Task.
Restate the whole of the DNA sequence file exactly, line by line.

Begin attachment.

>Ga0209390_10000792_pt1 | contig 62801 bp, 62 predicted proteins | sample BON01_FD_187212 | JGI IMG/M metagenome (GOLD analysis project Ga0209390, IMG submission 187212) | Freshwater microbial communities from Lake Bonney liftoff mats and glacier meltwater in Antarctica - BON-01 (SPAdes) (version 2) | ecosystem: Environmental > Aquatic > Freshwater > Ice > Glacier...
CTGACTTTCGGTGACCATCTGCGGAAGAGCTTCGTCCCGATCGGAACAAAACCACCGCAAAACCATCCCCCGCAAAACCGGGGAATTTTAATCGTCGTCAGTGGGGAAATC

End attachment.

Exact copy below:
>Ga0209390_10000792_pt1 | contig 62801 bp, 62 predicted proteins | sample BON01_FD_187212 | JGI IMG/M metagenome (GOLD analysis project Ga0209390, IMG submission 187212) | Freshwater microbial communities from Lake Bonney liftoff mats and glacier meltwater in Antarctica - BON-01 (SPAdes) (version 2) | ecosystem: Environmental > Aquatic > Freshwater > Ice > Glacier...
CTGACTTTCGGTGACCATCTGCGGAAGAGCTTCGTCCCGATCGGAACAAAACCACCGCAAAACCATCCCCCGCAAAACCGGGGAATTTTAATCGTCGTCAGTGGGGAAATC